Police from upstate New York, investigating a gruesome quadruple slaying that wiped out a Chinese immigrant family, have been probing Manhattan's Chinatown in an effort to solve what remains a puzzling case of homicide.
Since Oct. 10, when officials discovered the body of Jin Feng Chen, 39, his wife and their two children inside their home in the town of Guilderland, New York State Police have been canvassing the Chinese community here in an effort to uncover the motive for the brutal killings. The bodies of Chen, his wife, Hai Yan Li, 38, and the couple's sons, Anthony, 10 and Eddy, 7, were found both slashed and bludgeoned in their home, with some of the victims suffering fractured skulls, according to death records.
A wake and Buddhist service for all four members of the Chen family took place Sunday at the Boe Fook Funeral home at 41 Canal St. A funeral is scheduled for Monday, to be followed by burial at All Faiths Cemetery in Middle Village, Queens, said Edward Chiu, a Chinatown official who has been helping the victims' relatives with funeral arrangements and securing visas for travel from China.
"It is going to be big," Chiu said about the impending funeral.
Chen, an immigrant from Fujian province who was in the United States legally, had owned a small restaurant. However, according to one Chinatown source who didn't want to be named, Chen's business had essentially been closed down for about two years before his death. His wife was in the United States illegally, said the source. The lack of visible means of support has given rise to speculation among Chinese in New York City that Chen might have been involved in an illegal money transfer scheme or perhaps a gambling operation.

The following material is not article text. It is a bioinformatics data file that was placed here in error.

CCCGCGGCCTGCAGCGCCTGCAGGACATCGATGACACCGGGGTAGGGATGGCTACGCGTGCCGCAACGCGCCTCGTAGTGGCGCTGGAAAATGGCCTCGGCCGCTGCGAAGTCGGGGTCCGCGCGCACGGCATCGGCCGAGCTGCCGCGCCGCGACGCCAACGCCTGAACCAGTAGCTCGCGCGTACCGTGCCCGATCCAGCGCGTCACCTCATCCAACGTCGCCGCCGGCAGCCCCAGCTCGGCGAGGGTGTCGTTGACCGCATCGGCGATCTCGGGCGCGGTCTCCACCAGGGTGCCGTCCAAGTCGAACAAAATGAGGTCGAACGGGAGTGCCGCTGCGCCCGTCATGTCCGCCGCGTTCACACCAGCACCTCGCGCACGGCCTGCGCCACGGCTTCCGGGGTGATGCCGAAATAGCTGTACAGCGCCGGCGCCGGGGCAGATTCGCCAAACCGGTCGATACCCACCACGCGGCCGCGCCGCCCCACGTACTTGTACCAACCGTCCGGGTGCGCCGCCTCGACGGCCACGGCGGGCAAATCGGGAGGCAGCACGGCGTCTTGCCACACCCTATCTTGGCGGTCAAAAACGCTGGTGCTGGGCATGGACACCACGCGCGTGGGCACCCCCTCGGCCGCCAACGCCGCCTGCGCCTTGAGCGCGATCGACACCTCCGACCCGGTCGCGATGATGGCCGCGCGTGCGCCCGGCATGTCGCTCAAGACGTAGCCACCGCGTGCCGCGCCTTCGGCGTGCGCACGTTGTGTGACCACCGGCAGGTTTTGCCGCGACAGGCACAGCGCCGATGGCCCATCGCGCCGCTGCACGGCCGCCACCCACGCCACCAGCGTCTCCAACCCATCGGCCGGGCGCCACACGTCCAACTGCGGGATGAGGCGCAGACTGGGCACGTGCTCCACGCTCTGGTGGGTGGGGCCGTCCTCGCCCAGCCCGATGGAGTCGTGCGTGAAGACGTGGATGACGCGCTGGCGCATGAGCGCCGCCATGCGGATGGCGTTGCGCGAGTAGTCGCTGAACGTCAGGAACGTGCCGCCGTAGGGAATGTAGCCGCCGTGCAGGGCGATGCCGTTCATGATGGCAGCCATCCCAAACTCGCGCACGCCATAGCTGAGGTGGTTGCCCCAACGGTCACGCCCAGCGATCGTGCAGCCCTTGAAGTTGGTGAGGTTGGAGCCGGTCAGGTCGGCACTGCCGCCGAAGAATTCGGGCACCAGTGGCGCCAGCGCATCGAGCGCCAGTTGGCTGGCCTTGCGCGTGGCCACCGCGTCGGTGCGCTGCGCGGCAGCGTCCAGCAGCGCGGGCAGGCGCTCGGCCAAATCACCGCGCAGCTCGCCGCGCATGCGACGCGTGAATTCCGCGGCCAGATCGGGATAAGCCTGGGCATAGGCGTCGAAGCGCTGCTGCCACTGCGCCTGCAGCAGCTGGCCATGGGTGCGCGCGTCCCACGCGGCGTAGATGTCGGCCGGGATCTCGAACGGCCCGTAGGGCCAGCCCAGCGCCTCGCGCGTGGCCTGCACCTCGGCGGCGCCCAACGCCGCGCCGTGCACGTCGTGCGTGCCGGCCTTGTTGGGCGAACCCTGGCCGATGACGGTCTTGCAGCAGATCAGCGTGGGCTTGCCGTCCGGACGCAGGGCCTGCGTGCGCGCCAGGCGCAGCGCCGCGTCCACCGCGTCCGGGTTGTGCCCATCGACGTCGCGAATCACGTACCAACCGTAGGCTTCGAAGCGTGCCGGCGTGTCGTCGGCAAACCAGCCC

A spokesman for the State Police has only said that the investigation was continuing and would not give further details. An NYPD official said the department's intelligence division had been contacted by upstate police to see if Chen was known for criminal activity, but that nothing was uncovered in databases.
A week ago, State Police walked up and down East Broadway, a major Fujianese neighborhood in Chinatown, placing bilingual fliers in storefronts in hopes of shaking loose information that might help the investigation. For years, law enforcement officials have reported that much illegal human smuggling has come from Fujian province, where the Chen family originated.
Two photographs, one of the entire family and another of the two boys alone, were included on the fliers.
The lack of information and arrest of any suspects has frustrated the family of the deceased, said Chiu, an official with the Lin Sing Association, a Chinatown fraternal group.
"They are afraid that after the funeral on Monday, there will be nothing [further]," said Chiu.